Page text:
of a fine servant, Kellani, and Kent had sent the poor fellow into the seventh heaven of happiness by his words of commendation. But, even had there been cause for complaint, it is extremely doubtful if Addison Kent would have been aware of it—not acutely, at any rate; for in the presence of Naida Malabar—!

He looked across at her and smiled and she smiled back at him—for no particular reason at all; they just smiled. She had managed to get some much needed sleep during the afternoon and had awakened greatly refreshed. Kent thought he had never seen her looking so beautiful, although he had not seen her very oftennever before in a dinner gown. She was positively stunning!

■‘Even to you, Kent, whose business it is to weave bright threads of romance on the loom of a soaring imagination— even to you the facts I am about to lay before you will seem well nigh incredible.”

Richard Malabar’s tones were weighted with solemnity as he spoke without preamble; he had been sitting in silence for some time, staring at the grate and finding in the red coals long avenues of retrospection.

“Yet I swear to you that I shall state only the plain honest truth in every particular. Naida agrees with me that you are entitled to know the full facts from the very beginning and they will be given you without reserve in order that you may judge my case upon its merits. That is all I ask.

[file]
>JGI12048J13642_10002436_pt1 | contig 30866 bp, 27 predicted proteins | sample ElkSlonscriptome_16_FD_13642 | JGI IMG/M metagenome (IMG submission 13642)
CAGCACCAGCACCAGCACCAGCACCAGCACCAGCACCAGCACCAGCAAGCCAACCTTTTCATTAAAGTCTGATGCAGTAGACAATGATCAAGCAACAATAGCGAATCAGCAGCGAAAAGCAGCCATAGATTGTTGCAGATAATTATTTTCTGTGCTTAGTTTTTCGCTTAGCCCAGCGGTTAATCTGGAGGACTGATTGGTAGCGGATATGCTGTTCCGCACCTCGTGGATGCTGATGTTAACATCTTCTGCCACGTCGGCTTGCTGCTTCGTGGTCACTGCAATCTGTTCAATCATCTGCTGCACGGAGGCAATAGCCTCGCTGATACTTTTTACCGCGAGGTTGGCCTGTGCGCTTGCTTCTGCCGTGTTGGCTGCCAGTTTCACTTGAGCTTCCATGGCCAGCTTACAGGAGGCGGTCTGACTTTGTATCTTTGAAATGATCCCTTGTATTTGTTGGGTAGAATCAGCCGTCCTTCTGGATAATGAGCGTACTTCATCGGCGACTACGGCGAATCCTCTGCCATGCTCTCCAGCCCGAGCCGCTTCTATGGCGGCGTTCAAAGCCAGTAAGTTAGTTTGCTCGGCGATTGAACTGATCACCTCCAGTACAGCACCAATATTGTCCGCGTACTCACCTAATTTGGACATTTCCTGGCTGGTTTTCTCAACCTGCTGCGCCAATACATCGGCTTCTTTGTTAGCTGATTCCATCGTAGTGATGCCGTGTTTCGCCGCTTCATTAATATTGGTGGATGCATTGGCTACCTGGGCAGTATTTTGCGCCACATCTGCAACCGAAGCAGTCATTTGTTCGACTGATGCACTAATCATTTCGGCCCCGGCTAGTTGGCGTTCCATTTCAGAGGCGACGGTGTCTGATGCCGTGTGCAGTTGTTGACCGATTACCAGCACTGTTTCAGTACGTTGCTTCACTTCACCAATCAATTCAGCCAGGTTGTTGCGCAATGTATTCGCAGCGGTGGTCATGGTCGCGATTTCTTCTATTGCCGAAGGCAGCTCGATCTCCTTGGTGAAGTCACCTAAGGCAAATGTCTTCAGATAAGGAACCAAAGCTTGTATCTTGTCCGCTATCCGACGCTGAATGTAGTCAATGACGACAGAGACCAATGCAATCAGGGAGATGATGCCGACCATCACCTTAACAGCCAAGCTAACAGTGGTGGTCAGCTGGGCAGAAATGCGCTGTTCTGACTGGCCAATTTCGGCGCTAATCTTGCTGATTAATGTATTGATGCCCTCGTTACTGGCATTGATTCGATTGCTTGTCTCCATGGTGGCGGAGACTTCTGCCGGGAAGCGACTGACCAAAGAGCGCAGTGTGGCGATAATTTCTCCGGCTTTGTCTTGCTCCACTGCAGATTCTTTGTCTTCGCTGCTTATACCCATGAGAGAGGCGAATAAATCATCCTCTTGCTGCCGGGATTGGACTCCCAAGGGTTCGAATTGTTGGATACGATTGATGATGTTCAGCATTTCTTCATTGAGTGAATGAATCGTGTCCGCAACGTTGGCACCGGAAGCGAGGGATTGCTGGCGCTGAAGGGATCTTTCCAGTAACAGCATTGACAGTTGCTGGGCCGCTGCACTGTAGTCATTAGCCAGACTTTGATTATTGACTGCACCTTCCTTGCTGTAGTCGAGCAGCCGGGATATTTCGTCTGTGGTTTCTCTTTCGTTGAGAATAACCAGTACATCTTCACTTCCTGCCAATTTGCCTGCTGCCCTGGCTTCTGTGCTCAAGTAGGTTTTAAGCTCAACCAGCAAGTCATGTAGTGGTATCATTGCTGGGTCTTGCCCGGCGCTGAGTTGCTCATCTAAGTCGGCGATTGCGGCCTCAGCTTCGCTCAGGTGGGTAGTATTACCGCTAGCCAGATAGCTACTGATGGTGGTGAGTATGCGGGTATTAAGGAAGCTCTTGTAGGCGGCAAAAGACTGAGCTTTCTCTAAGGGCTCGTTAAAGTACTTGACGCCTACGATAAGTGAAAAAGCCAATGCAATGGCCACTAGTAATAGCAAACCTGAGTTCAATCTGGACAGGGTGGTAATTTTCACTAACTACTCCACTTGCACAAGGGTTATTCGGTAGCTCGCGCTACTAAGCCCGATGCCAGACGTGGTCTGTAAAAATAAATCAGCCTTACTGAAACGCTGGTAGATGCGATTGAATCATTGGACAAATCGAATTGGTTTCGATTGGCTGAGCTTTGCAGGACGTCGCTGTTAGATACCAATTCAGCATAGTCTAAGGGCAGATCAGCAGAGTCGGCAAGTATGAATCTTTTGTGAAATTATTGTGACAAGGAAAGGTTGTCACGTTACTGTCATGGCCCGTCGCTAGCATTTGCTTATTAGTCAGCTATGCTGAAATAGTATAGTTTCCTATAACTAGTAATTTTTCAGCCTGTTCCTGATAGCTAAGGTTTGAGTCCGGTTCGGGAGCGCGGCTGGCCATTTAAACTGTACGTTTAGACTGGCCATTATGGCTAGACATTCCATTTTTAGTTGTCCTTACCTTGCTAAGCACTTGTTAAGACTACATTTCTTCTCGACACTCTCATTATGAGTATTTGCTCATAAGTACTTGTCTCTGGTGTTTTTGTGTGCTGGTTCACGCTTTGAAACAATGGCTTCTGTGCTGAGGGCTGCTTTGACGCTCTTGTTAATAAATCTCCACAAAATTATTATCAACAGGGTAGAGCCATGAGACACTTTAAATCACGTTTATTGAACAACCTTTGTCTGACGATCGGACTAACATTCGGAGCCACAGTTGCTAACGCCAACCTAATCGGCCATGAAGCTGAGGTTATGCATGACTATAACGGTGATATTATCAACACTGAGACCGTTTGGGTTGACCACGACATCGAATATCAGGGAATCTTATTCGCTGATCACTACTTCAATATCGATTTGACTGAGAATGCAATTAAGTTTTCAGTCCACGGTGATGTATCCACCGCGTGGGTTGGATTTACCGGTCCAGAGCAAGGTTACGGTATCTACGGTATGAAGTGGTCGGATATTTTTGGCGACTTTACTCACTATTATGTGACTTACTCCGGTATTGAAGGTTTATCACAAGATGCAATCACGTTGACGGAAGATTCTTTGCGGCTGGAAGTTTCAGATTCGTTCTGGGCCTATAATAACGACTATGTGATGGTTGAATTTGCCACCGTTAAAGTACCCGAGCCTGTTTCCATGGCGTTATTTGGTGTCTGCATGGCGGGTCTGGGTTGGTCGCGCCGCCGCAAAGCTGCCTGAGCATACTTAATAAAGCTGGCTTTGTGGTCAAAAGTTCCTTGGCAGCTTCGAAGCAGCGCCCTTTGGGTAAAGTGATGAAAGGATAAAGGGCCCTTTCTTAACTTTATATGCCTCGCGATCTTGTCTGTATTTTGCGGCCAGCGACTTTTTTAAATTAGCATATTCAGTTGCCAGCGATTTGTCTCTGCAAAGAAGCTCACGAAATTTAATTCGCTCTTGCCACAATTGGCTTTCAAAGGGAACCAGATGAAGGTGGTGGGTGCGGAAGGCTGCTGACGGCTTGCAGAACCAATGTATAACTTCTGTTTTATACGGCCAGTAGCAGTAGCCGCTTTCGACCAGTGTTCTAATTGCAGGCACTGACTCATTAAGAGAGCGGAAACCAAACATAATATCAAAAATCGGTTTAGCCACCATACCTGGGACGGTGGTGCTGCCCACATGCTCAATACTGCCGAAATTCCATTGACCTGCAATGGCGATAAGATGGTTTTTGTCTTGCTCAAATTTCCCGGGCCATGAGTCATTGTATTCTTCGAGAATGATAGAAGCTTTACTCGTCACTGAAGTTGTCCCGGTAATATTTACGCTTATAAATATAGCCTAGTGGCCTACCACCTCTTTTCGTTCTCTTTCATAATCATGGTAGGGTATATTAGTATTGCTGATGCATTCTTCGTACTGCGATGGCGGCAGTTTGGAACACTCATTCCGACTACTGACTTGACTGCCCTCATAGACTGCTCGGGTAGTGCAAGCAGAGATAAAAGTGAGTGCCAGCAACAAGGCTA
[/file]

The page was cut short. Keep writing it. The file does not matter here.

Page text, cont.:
“Last night, Kent, quite justifiably, you were prepared to turn me over to the police, knowing me to be a notorious crook—‘Alceste,’ whom you had every reason to regard as your most dangerous enemy and a man who was a menace to society!

“To-night, here we sit, safe and sound, and can talk of the thing calmly in the past tense! Von Strom is dead, his power to injure unjustly—gone! I am able to reveal the truth to you and do so gladly, knowing that you will be fair in your judgment of the strangest predicament which an honest man was ever called upon to face. For, like poor Caron, I turn to you, Addison Kent, for advice and help. God alone knows what lies ahead!”

AND then Richard Malabar told his

story.

Waifs of the sea were Richard and Naida Malabar—lost children—little Nobodies from Nowhere!—washed ashore on the Coast of Malabar on the west side of India, after a severe tropical storm! They were found, lashed to a fragment of wreckage from some unknown vessel— the tiny baby girl tightly held in the arms of the unconscious boy. In spite of the best efforts of the kind whites who finally took the foundlings in charge, who the children were and where they came from remained a mystery. Without family and without name, they were given the name of the coast upon which they had been cast; they grew up under the name of Malabar in England, where they were sent by their foster parents to be educated.